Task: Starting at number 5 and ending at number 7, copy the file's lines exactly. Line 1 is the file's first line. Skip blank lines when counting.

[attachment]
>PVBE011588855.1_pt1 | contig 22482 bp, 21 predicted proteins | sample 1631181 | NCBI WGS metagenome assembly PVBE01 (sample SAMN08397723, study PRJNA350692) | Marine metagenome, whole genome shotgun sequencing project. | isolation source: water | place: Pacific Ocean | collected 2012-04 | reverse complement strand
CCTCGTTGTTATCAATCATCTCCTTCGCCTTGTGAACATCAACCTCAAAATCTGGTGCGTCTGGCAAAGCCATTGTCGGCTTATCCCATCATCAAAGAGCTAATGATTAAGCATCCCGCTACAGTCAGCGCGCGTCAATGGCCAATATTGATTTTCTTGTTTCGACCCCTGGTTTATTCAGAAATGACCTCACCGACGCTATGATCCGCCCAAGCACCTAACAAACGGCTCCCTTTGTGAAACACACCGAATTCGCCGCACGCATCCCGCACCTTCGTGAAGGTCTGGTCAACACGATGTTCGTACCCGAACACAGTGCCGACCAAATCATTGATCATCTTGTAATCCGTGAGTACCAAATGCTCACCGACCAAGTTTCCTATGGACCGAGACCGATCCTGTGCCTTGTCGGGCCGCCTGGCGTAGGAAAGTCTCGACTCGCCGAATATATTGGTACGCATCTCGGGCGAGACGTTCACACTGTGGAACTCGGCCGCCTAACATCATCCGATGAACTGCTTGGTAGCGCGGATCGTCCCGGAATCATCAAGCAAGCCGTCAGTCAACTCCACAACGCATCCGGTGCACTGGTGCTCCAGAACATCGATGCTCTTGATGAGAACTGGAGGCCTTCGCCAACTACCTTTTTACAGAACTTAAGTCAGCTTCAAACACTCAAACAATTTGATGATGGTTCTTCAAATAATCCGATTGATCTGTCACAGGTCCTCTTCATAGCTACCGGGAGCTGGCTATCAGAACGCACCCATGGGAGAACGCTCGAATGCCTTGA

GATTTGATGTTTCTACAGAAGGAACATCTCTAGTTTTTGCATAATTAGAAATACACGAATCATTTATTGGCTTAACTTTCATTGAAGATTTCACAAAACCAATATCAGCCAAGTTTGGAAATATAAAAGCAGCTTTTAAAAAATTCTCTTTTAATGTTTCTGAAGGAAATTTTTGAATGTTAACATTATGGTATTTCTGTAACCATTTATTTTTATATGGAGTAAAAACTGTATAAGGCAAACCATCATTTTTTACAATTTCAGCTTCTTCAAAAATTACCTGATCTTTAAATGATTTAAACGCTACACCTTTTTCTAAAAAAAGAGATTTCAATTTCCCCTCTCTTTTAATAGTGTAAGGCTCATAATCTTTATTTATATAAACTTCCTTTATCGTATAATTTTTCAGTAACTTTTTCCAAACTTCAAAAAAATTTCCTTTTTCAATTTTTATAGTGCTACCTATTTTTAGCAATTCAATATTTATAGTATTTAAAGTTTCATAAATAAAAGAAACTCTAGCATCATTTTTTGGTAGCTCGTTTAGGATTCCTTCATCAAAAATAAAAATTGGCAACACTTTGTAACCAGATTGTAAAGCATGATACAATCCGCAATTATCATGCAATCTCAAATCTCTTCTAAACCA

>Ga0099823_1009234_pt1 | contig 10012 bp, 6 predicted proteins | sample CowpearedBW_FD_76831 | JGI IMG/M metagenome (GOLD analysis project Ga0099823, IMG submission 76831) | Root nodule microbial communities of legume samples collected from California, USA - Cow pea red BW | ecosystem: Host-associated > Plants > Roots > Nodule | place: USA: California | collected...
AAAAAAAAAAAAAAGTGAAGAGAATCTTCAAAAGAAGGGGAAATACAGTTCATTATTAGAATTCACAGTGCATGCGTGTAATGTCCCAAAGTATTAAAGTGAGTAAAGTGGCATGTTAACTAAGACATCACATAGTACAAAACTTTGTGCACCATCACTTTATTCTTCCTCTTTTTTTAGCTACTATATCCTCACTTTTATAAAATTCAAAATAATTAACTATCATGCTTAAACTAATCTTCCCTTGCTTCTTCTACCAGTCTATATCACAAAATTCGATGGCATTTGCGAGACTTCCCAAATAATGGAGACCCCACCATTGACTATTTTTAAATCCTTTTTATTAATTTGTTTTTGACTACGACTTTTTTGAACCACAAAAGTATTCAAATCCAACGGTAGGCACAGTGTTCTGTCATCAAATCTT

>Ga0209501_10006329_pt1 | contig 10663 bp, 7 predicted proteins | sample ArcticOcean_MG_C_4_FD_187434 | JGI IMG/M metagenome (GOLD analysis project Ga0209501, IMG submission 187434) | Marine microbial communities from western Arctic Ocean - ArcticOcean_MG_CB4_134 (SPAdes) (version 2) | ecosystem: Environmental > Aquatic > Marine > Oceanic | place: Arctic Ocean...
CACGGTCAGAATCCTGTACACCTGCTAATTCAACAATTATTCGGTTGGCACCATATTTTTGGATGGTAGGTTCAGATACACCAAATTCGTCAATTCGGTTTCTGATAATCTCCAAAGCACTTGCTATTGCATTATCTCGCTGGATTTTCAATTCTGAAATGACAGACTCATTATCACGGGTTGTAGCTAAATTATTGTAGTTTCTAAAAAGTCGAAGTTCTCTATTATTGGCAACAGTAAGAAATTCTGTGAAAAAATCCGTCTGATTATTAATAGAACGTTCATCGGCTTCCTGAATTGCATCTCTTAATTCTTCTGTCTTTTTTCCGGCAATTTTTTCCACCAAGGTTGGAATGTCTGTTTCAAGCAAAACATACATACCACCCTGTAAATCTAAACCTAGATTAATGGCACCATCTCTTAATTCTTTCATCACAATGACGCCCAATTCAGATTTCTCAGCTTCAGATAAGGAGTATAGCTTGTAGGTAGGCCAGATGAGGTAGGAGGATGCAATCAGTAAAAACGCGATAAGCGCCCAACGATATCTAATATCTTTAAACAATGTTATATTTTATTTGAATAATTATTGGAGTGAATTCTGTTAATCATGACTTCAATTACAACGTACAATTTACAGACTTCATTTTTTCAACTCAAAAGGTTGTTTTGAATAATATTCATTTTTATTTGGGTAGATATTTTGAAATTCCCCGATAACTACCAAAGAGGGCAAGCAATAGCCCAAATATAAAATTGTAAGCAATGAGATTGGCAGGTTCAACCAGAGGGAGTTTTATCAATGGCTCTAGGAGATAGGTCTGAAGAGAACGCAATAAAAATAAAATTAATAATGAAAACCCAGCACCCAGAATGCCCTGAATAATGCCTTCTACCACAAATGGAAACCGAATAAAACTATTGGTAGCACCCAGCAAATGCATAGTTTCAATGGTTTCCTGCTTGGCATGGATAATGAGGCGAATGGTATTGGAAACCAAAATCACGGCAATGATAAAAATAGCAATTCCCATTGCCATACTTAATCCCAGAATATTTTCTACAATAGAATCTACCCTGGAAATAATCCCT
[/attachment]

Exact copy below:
AAAAAAAAAAAAAAGTGAAGAGAATCTTCAAAAGAAGGGGAAATACAGTTCATTATTAGAATTCACAGTGCATGCGTGTAATGTCCCAAAGTATTAAAGTGAGTAAAGTGGCATGTTAACTAAGACATCACATAGTACAAAACTTTGTGCACCATCACTTTATTCTTCCTCTTTTTTTAGCTACTATATCCTCACTTTTATAAAATTCAAAATAATTAACTATCATGCTTAAACTAATCTTCCCTTGCTTCTTCTACCAGTCTATATCACAAAATTCGATGGCATTTGCGAGACTTCCCAAATAATGGAGACCCCACCATTGACTATTTTTAAATCCTTTTTATTAATTTGTTTTTGACTACGACTTTTTTGAACCACAAAAGTATTCAAATCCAACGGTAGGCACAGTGTTCTGTCATCAAATCTT

>Ga0209501_10006329_pt1 | contig 10663 bp, 7 predicted proteins | sample ArcticOcean_MG_C_4_FD_187434 | JGI IMG/M metagenome (GOLD analysis project Ga0209501, IMG submission 187434) | Marine microbial communities from western Arctic Ocean - ArcticOcean_MG_CB4_134 (SPAdes) (version 2) | ecosystem: Environmental > Aquatic > Marine > Oceanic | place: Arctic Ocean...
CACGGTCAGAATCCTGTACACCTGCTAATTCAACAATTATTCGGTTGGCACCATATTTTTGGATGGTAGGTTCAGATACACCAAATTCGTCAATTCGGTTTCTGATAATCTCCAAAGCACTTGCTATTGCATTATCTCGCTGGATTTTCAATTCTGAAATGACAGACTCATTATCACGGGTTGTAGCTAAATTATTGTAGTTTCTAAAAAGTCGAAGTTCTCTATTATTGGCAACAGTAAGAAATTCTGTGAAAAAATCCGTCTGATTATTAATAGAACGTTCATCGGCTTCCTGAATTGCATCTCTTAATTCTTCTGTCTTTTTTCCGGCAATTTTTTCCACCAAGGTTGGAATGTCTGTTTCAAGCAAAACATACATACCACCCTGTAAATCTAAACCTAGATTAATGGCACCATCTCTTAATTCTTTCATCACAATGACGCCCAATTCAGATTTCTCAGCTTCAGATAAGGAGTATAGCTTGTAGGTAGGCCAGATGAGGTAGGAGGATGCAATCAGTAAAAACGCGATAAGCGCCCAACGATATCTAATATCTTTAAACAATGTTATATTTTATTTGAATAATTATTGGAGTGAATTCTGTTAATCATGACTTCAATTACAACGTACAATTTACAGACTTCATTTTTTCAACTCAAAAGGTTGTTTTGAATAATATTCATTTTTATTTGGGTAGATATTTTGAAATTCCCCGATAACTACCAAAGAGGGCAAGCAATAGCCCAAATATAAAATTGTAAGCAATGAGATTGGCAGGTTCAACCAGAGGGAGTTTTATCAATGGCTCTAGGAGATAGGTCTGAAGAGAACGCAATAAAAATAAAATTAATAATGAAAACCCAGCACCCAGAATGCCCTGAATAATGCCTTCTACCACAAATGGAAACCGAATAAAACTATTGGTAGCACCCAGCAAATGCATAGTTTCAATGGTTTCCTGCTTGGCATGGATAATGAGGCGAATGGTATTGGAAACCAAAATCACGGCAATGATAAAAATAGCAATTCCCATTGCCATACTTAATCCCAGAATATTTTCTACAATAGAATCTACCCTGGAAATAATCCCT